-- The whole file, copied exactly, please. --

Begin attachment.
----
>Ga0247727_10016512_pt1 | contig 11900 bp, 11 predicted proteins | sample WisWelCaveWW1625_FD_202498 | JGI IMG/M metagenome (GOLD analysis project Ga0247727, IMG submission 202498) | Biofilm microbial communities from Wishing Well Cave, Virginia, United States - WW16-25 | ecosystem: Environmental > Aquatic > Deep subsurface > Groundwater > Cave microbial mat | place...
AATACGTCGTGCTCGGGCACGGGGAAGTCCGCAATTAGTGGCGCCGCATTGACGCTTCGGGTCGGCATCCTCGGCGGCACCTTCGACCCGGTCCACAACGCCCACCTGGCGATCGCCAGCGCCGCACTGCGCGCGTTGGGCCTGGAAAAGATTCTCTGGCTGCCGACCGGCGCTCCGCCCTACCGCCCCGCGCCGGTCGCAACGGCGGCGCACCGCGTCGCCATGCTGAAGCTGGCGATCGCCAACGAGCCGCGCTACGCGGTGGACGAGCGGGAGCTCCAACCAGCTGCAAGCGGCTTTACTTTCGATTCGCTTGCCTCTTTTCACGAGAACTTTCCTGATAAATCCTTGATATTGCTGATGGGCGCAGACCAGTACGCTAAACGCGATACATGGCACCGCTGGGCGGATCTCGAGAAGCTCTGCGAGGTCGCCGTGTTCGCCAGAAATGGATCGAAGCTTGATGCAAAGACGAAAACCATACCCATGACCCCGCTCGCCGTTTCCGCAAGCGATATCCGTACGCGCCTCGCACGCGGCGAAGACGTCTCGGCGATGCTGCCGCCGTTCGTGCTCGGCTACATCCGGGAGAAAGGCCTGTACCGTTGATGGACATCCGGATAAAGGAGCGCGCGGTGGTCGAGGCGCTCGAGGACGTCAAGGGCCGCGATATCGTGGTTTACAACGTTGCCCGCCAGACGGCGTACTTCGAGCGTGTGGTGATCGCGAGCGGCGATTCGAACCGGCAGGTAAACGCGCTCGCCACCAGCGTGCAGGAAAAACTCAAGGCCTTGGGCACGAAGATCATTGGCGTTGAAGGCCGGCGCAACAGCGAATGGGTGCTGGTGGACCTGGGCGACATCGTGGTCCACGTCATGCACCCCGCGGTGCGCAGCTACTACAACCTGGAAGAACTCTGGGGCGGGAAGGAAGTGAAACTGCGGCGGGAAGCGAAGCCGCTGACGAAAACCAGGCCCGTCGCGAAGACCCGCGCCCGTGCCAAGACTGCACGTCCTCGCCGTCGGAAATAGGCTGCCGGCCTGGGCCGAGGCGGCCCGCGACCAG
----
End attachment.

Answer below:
>Ga0247727_10016512_pt1 | contig 11900 bp, 11 predicted proteins | sample WisWelCaveWW1625_FD_202498 | JGI IMG/M metagenome (GOLD analysis project Ga0247727, IMG submission 202498) | Biofilm microbial communities from Wishing Well Cave, Virginia, United States - WW16-25 | ecosystem: Environmental > Aquatic > Deep subsurface > Groundwater > Cave microbial mat | place...
AATACGTCGTGCTCGGGCACGGGGAAGTCCGCAATTAGTGGCGCCGCATTGACGCTTCGGGTCGGCATCCTCGGCGGCACCTTCGACCCGGTCCACAACGCCCACCTGGCGATCGCCAGCGCCGCACTGCGCGCGTTGGGCCTGGAAAAGATTCTCTGGCTGCCGACCGGCGCTCCGCCCTACCGCCCCGCGCCGGTCGCAACGGCGGCGCACCGCGTCGCCATGCTGAAGCTGGCGATCGCCAACGAGCCGCGCTACGCGGTGGACGAGCGGGAGCTCCAACCAGCTGCAAGCGGCTTTACTTTCGATTCGCTTGCCTCTTTTCACGAGAACTTTCCTGATAAATCCTTGATATTGCTGATGGGCGCAGACCAGTACGCTAAACGCGATACATGGCACCGCTGGGCGGATCTCGAGAAGCTCTGCGAGGTCGCCGTGTTCGCCAGAAATGGATCGAAGCTTGATGCAAAGACGAAAACCATACCCATGACCCCGCTCGCCGTTTCCGCAAGCGATATCCGTACGCGCCTCGCACGCGGCGAAGACGTCTCGGCGATGCTGCCGCCGTTCGTGCTCGGCTACATCCGGGAGAAAGGCCTGTACCGTTGATGGACATCCGGATAAAGGAGCGCGCGGTGGTCGAGGCGCTCGAGGACGTCAAGGGCCGCGATATCGTGGTTTACAACGTTGCCCGCCAGACGGCGTACTTCGAGCGTGTGGTGATCGCGAGCGGCGATTCGAACCGGCAGGTAAACGCGCTCGCCACCAGCGTGCAGGAAAAACTCAAGGCCTTGGGCACGAAGATCATTGGCGTTGAAGGCCGGCGCAACAGCGAATGGGTGCTGGTGGACCTGGGCGACATCGTGGTCCACGTCATGCACCCCGCGGTGCGCAGCTACTACAACCTGGAAGAACTCTGGGGCGGGAAGGAAGTGAAACTGCGGCGGGAAGCGAAGCCGCTGACGAAAACCAGGCCCGTCGCGAAGACCCGCGCCCGTGCCAAGACTGCACGTCCTCGCCGTCGGAAATAGGCTGCCGGCCTGGGCCGAGGCGGCCCGCGACCAG